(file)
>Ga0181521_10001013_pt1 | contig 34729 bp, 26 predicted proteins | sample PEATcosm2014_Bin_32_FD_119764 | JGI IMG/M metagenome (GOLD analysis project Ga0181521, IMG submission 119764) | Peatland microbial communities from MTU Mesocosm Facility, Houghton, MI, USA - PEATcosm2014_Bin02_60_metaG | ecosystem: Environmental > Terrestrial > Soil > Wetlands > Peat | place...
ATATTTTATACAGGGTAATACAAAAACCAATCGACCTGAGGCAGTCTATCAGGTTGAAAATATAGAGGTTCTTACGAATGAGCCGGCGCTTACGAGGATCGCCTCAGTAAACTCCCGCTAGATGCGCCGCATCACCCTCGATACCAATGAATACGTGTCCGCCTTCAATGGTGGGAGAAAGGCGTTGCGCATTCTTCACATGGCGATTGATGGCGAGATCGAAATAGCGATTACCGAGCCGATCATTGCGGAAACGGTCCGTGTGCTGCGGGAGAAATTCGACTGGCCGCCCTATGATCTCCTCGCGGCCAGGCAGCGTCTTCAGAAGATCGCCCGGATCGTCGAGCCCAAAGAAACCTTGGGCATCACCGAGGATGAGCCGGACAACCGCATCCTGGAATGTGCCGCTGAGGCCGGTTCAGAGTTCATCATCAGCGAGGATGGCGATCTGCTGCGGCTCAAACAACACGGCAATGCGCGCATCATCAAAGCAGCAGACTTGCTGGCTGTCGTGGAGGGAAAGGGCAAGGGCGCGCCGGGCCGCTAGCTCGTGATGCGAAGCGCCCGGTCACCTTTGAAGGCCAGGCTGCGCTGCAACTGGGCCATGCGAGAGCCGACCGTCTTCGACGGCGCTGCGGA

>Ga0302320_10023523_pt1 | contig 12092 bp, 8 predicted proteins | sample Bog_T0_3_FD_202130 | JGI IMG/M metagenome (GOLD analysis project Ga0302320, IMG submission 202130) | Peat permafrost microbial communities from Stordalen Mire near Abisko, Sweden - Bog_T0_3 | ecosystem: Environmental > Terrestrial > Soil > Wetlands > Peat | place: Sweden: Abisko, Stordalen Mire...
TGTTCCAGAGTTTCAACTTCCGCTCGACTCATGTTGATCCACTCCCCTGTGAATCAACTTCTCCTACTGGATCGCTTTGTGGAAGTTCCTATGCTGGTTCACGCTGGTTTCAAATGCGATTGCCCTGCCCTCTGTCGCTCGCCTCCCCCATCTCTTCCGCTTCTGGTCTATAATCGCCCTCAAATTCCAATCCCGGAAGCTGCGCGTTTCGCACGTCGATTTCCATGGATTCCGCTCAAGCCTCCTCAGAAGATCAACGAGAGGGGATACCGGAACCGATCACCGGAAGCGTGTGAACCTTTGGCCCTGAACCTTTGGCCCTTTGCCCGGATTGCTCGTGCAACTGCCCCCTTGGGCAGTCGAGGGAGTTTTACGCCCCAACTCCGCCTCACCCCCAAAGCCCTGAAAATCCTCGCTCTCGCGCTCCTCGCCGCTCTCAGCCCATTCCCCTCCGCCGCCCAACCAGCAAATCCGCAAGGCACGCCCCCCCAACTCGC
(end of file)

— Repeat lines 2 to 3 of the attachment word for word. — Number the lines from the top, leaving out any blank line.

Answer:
ATATTTTATACAGGGTAATACAAAAACCAATCGACCTGAGGCAGTCTATCAGGTTGAAAATATAGAGGTTCTTACGAATGAGCCGGCGCTTACGAGGATCGCCTCAGTAAACTCCCGCTAGATGCGCCGCATCACCCTCGATACCAATGAATACGTGTCCGCCTTCAATGGTGGGAGAAAGGCGTTGCGCATTCTTCACATGGCGATTGATGGCGAGATCGAAATAGCGATTACCGAGCCGATCATTGCGGAAACGGTCCGTGTGCTGCGGGAGAAATTCGACTGGCCGCCCTATGATCTCCTCGCGGCCAGGCAGCGTCTTCAGAAGATCGCCCGGATCGTCGAGCCCAAAGAAACCTTGGGCATCACCGAGGATGAGCCGGACAACCGCATCCTGGAATGTGCCGCTGAGGCCGGTTCAGAGTTCATCATCAGCGAGGATGGCGATCTGCTGCGGCTCAAACAACACGGCAATGCGCGCATCATCAAAGCAGCAGACTTGCTGGCTGTCGTGGAGGGAAAGGGCAAGGGCGCGCCGGGCCGCTAGCTCGTGATGCGAAGCGCCCGGTCACCTTTGAAGGCCAGGCTGCGCTGCAACTGGGCCATGCGAGAGCCGACCGTCTTCGACGGCGCTGCGGA

>Ga0302320_10023523_pt1 | contig 12092 bp, 8 predicted proteins | sample Bog_T0_3_FD_202130 | JGI IMG/M metagenome (GOLD analysis project Ga0302320, IMG submission 202130) | Peat permafrost microbial communities from Stordalen Mire near Abisko, Sweden - Bog_T0_3 | ecosystem: Environmental > Terrestrial > Soil > Wetlands > Peat | place: Sweden: Abisko, Stordalen Mire...